Illegal Firing in the Federal Workplace: Uncle Sam Can Be a Bad Boss
The stereotype of a federal government job is far from the truth. So you’re set for life – a secure position with solid benefits and pay, and maybe not too much effort. Unfortunately, the nightmare of being unjustly discharged from a federal position comes true for too many people.
Any federal employee that feels his or her job termination was undeserved, and maybe unlawful, should immediately contact an employment attorney with particular experience with the federal job sector. Legal remedies for wrongfully terminated federal employees are in place, but complex and difficult to navigate on your own.
Federal worker claims of questionable job terminations are likely to end up eventually before one of two specialized federal agencies – the Merit Systems Protection Board or the Equal Employment Opportunity Commission, depending on the particular circumstances. Other agencies may also offer remedies for employees of particular government branches. Additionally, many types of wrongful termination in the federal sector may be compensable through lawsuits in the federal courts, either directly or on appeal from federal agency actions.
If a federal employee suspects he or she was fired in an act of illegal discrimination, the usual first step is to lodge a complaint with the employer agency, which has its own internal procedures for investigating and remedying discriminatory discharge. (Protected characteristics include race, color, national origin, age over 39, religion, disability, genetic information, gender, pregnancy, sexual orientation, political affiliation, parental and marital status, and legal conduct that does not hurt job performance.)
Options before the employing agency in a discriminatory discharge matter will probably include counseling, mediation or other alternative dispute resolution methods, or an administrative hearing. The decision of the agency on the discrimination claim will probably be appealable to the EEOC and federal court.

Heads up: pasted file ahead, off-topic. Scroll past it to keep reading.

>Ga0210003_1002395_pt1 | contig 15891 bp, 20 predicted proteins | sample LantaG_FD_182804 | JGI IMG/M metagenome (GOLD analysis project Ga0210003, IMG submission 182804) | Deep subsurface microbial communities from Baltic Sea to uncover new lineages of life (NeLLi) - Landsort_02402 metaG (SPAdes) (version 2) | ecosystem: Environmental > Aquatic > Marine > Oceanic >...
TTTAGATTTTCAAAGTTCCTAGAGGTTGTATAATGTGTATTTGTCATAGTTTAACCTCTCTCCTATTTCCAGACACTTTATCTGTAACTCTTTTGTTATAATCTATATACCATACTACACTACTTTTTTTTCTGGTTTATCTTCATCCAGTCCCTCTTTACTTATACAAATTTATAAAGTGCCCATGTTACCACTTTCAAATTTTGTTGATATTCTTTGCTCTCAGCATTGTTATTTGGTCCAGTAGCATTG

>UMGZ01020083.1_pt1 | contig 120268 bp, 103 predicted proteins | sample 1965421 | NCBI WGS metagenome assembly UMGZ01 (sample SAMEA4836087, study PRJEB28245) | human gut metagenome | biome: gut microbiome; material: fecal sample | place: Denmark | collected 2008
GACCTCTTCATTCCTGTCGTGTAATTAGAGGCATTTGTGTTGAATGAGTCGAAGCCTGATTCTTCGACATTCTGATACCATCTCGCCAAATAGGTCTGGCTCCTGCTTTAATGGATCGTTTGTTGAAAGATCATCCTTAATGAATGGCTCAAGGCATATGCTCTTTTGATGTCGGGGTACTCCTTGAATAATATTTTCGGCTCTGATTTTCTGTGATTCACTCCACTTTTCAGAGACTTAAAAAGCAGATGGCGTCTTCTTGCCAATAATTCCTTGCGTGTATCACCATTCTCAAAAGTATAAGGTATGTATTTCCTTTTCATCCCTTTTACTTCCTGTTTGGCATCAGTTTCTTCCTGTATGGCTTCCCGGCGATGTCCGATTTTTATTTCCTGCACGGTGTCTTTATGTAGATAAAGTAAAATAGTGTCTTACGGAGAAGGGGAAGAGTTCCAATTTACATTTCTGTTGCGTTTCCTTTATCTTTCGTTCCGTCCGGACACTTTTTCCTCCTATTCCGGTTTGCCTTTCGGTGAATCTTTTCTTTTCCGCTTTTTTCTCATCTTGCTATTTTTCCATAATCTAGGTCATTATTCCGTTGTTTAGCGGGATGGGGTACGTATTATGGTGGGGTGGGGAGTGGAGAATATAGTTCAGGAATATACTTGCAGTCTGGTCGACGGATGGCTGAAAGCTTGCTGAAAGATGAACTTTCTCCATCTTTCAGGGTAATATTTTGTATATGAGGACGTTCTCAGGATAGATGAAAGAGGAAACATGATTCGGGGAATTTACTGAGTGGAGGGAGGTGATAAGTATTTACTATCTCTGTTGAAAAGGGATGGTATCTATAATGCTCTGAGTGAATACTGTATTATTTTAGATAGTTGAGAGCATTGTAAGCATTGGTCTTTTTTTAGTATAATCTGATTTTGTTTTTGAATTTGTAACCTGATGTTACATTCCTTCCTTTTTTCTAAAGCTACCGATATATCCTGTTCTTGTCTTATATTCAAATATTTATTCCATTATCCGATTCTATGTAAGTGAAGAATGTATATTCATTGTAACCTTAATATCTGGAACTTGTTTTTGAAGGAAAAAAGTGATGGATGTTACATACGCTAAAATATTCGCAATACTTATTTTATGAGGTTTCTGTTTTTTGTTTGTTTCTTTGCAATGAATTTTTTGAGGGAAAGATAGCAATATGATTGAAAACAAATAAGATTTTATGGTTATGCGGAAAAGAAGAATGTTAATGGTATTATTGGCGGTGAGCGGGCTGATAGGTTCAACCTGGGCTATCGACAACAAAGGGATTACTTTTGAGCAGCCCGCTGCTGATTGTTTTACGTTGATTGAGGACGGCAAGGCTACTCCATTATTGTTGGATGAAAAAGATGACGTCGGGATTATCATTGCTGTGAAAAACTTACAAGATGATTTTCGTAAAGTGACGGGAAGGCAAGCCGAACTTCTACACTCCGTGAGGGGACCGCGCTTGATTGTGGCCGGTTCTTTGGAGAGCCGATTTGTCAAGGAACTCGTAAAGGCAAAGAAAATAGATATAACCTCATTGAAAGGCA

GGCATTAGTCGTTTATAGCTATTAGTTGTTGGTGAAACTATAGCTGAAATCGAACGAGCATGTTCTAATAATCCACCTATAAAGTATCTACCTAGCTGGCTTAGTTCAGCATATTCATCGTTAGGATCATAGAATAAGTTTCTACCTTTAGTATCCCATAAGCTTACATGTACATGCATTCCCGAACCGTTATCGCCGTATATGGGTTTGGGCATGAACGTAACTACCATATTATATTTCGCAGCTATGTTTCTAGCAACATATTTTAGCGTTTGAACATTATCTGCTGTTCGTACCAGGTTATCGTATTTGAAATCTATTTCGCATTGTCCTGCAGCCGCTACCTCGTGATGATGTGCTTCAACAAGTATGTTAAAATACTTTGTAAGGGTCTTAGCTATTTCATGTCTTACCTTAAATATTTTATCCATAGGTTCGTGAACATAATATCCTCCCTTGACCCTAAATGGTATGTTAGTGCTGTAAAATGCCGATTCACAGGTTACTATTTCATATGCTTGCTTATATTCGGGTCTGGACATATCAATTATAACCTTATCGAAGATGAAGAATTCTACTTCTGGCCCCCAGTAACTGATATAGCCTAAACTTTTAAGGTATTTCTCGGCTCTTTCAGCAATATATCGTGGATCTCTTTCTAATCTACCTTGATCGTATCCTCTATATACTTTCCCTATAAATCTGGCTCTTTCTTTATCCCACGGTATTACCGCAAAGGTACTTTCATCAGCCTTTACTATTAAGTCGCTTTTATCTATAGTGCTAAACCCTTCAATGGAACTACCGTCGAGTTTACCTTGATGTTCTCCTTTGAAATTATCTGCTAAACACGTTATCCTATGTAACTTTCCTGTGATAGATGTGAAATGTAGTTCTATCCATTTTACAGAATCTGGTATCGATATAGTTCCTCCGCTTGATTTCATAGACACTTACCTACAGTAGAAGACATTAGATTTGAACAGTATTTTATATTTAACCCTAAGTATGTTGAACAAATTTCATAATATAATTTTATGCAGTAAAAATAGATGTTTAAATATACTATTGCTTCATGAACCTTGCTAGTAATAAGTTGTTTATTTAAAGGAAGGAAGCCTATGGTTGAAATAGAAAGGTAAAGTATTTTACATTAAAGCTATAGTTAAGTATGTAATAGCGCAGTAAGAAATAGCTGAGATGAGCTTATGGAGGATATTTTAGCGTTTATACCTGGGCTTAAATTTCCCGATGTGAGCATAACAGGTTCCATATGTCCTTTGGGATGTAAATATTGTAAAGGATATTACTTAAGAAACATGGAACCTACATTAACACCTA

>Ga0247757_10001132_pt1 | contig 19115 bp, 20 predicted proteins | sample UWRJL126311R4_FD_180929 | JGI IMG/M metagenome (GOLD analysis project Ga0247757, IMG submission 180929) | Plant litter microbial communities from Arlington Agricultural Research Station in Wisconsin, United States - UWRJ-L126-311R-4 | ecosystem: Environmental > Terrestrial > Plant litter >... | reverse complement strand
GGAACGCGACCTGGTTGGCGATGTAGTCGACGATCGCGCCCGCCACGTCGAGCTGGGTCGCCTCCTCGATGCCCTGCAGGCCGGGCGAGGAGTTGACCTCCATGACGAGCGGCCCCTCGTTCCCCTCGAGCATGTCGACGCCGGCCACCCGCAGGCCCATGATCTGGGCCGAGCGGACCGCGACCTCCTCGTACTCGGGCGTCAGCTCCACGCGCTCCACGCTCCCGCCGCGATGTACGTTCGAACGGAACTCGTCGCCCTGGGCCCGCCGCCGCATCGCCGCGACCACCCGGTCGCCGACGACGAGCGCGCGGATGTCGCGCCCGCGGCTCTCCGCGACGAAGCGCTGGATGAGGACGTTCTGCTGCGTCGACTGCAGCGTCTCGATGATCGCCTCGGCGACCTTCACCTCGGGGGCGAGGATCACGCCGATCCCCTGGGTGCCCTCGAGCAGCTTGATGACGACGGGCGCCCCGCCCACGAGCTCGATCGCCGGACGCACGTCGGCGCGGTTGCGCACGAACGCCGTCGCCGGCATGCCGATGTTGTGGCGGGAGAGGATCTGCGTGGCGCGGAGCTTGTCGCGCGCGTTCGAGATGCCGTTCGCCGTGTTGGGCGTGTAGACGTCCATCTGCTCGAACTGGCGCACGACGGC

Certain situations may allow the discrimination claim to go to federal court at other stages of the agency process.
Other potentially illegal federal job terminations include whistleblower retaliation situations where employees feel they were let go as reprisal for having reported their suspicions of illegal activity by other government employees; and cases where firings were prohibited personnel practices, known as PPPs, in violation of the federal merit system.
The merit system is a set of laws that set standards by which the federal government must abide when taking adverse or disciplinary actions against its employees. For example, a federal manager or supervisor cannot fire, or cause another to fire, an employee for exercising political rights, in order to hire a relative instead, by improperly influencing others about the employee, for refusing to break the law, and for other similar reasons. Basically, the merit system demands openness and fairness in the federal employment relationship.
Employees can bring whistleblower retaliation and PPP claims to the attention of the U.S. Office of Special Counsel, known as the OSC, whose job it is to investigate and try to bring offending employer agencies into compliance. If unsuccessful, the OSC can bring the claim to the MSPB for adjudication, where the OSC functions as the prosecutor and the Board as the judge. Other avenues exist for employees in these situations to go directly to the MSPB.
Final MSPB decisions are normally appealable to federal court. In so-called mixed cases, where the unjust termination was a PPP because it constituted illegal discrimination, review is available by the EEOC or a lawsuit may be filed in federal court.
This article only skims the surface of the legal remedies for unfair discharge from federal employment, related deadlines and other procedural requirements. It cannot be overemphasized how crucial the assistance of an employment lawyer with federal employment case experience can be.